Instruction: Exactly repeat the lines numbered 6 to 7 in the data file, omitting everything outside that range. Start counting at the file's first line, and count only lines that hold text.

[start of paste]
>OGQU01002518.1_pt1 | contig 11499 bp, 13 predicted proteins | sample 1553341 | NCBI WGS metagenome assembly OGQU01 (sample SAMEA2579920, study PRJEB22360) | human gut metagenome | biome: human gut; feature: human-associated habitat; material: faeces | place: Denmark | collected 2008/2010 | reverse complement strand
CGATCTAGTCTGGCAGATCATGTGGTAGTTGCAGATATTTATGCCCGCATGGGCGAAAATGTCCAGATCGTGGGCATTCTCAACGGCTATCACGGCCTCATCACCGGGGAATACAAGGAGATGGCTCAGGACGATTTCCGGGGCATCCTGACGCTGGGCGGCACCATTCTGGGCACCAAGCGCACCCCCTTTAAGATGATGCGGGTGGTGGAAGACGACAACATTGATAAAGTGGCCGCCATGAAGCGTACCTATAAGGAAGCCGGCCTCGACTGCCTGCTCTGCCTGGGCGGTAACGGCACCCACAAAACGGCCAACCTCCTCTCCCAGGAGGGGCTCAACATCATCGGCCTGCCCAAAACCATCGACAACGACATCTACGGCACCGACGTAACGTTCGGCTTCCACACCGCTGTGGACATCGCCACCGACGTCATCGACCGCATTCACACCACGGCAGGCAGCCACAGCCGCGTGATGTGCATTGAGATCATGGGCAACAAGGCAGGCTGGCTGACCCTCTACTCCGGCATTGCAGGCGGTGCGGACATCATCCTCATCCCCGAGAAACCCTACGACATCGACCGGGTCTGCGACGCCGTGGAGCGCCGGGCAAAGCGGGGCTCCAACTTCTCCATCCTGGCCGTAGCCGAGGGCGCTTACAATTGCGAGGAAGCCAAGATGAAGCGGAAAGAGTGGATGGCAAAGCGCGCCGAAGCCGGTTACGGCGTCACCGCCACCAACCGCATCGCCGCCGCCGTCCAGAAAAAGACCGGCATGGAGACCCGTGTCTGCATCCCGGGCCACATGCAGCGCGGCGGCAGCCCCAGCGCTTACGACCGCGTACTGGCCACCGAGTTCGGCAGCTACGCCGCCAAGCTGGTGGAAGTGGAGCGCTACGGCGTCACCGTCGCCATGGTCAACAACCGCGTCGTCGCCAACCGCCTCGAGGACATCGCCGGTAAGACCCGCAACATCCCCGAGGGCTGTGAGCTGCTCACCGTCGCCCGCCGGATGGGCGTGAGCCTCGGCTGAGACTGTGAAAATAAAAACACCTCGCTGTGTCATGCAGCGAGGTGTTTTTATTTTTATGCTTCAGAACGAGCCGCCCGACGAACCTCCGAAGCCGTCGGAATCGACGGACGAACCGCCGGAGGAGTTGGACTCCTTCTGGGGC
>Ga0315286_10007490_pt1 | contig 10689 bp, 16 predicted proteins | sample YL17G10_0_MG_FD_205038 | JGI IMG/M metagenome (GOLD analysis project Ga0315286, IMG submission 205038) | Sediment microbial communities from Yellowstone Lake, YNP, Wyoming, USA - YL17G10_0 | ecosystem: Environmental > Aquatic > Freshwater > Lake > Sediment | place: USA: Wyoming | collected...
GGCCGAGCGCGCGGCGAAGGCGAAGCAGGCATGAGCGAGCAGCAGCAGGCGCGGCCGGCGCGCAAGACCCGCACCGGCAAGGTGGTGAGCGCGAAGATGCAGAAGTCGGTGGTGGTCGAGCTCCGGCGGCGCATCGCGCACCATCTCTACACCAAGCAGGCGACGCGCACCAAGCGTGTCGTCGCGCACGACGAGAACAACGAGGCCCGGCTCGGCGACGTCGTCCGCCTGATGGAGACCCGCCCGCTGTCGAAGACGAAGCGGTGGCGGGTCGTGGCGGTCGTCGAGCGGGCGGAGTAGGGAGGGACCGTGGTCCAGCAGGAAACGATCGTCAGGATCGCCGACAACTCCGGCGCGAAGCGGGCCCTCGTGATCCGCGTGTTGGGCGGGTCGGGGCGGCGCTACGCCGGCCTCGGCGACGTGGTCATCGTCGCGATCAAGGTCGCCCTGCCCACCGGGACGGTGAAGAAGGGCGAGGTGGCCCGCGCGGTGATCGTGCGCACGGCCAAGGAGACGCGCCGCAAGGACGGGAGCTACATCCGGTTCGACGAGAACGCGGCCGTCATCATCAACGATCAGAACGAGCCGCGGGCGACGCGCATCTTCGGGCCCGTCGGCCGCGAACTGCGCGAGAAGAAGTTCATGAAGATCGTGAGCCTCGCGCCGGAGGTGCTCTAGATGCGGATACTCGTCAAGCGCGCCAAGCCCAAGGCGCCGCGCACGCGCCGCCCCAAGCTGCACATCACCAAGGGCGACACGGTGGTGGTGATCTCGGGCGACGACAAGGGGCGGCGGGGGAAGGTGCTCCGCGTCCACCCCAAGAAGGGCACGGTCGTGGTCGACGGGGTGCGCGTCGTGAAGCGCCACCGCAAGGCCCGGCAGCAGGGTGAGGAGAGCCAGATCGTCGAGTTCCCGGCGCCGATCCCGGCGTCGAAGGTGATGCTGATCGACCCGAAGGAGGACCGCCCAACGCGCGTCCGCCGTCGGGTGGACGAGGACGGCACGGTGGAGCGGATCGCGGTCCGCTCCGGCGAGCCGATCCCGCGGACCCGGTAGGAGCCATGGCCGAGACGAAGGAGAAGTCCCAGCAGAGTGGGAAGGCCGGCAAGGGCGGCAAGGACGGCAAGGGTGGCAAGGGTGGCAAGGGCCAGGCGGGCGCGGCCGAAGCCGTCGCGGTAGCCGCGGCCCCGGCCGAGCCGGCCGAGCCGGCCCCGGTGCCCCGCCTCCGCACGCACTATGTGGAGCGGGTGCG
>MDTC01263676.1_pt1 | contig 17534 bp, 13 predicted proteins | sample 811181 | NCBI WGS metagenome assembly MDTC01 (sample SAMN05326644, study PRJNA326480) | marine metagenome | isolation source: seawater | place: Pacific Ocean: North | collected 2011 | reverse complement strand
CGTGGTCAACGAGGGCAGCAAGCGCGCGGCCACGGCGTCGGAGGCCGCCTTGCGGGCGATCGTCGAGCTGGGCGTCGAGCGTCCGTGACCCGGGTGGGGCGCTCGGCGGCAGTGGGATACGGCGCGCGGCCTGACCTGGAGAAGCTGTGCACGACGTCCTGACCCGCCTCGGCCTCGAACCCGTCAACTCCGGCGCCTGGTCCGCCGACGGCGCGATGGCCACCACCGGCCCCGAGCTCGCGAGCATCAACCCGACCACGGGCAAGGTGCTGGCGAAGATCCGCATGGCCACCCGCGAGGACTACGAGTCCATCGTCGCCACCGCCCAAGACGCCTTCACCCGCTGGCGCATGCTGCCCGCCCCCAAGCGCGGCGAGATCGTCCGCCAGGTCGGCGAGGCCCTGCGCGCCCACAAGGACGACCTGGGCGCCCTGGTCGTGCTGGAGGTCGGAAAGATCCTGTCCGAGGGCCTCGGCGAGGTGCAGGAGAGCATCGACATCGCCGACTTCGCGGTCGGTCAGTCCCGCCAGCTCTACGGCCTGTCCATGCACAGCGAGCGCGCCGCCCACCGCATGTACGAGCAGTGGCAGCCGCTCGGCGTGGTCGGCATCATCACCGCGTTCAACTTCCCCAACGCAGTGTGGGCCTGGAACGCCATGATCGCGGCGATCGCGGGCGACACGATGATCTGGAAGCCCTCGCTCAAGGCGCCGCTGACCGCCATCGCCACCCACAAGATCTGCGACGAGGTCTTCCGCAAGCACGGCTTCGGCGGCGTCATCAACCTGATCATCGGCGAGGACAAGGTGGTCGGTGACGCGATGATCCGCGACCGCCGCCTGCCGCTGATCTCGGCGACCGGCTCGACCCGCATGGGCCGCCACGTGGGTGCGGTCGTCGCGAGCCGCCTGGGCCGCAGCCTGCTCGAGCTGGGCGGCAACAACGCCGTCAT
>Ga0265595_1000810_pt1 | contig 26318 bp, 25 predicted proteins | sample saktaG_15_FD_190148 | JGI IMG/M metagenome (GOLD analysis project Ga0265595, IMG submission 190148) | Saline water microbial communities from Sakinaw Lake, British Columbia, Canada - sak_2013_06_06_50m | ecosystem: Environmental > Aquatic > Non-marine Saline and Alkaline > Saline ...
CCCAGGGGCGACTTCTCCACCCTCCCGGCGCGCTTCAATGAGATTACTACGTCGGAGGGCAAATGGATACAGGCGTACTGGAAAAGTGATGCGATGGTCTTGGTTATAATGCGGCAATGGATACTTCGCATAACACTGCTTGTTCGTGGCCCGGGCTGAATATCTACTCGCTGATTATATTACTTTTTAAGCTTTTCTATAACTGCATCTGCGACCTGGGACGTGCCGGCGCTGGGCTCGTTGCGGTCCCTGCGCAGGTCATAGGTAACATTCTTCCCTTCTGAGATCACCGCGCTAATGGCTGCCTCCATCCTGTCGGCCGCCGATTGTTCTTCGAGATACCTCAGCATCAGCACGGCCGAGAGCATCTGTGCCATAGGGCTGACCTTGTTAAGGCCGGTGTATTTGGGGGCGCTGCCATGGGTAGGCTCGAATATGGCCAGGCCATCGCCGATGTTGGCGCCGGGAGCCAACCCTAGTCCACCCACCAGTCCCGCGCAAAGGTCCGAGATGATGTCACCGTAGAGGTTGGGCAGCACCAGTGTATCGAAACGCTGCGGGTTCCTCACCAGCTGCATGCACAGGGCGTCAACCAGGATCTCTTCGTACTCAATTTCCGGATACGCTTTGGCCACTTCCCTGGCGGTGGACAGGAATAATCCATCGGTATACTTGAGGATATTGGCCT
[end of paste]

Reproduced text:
CGTGGTCAACGAGGGCAGCAAGCGCGCGGCCACGGCGTCGGAGGCCGCCTTGCGGGCGATCGTCGAGCTGGGCGTCGAGCGTCCGTGACCCGGGTGGGGCGCTCGGCGGCAGTGGGATACGGCGCGCGGCCTGACCTGGAGAAGCTGTGCACGACGTCCTGACCCGCCTCGGCCTCGAACCCGTCAACTCCGGCGCCTGGTCCGCCGACGGCGCGATGGCCACCACCGGCCCCGAGCTCGCGAGCATCAACCCGACCACGGGCAAGGTGCTGGCGAAGATCCGCATGGCCACCCGCGAGGACTACGAGTCCATCGTCGCCACCGCCCAAGACGCCTTCACCCGCTGGCGCATGCTGCCCGCCCCCAAGCGCGGCGAGATCGTCCGCCAGGTCGGCGAGGCCCTGCGCGCCCACAAGGACGACCTGGGCGCCCTGGTCGTGCTGGAGGTCGGAAAGATCCTGTCCGAGGGCCTCGGCGAGGTGCAGGAGAGCATCGACATCGCCGACTTCGCGGTCGGTCAGTCCCGCCAGCTCTACGGCCTGTCCATGCACAGCGAGCGCGCCGCCCACCGCATGTACGAGCAGTGGCAGCCGCTCGGCGTGGTCGGCATCATCACCGCGTTCAACTTCCCCAACGCAGTGTGGGCCTGGAACGCCATGATCGCGGCGATCGCGGGCGACACGATGATCTGGAAGCCCTCGCTCAAGGCGCCGCTGACCGCCATCGCCACCCACAAGATCTGCGACGAGGTCTTCCGCAAGCACGGCTTCGGCGGCGTCATCAACCTGATCATCGGCGAGGACAAGGTGGTCGGTGACGCGATGATCCGCGACCGCCGCCTGCCGCTGATCTCGGCGACCGGCTCGACCCGCATGGGCCGCCACGTGGGTGCGGTCGTCGCGAGCCGCCTGGGCCGCAGCCTGCTCGAGCTGGGCGGCAACAACGCCGTCAT
>Ga0265595_1000810_pt1 | contig 26318 bp, 25 predicted proteins | sample saktaG_15_FD_190148 | JGI IMG/M metagenome (GOLD analysis project Ga0265595, IMG submission 190148) | Saline water microbial communities from Sakinaw Lake, British Columbia, Canada - sak_2013_06_06_50m | ecosystem: Environmental > Aquatic > Non-marine Saline and Alkaline > Saline ...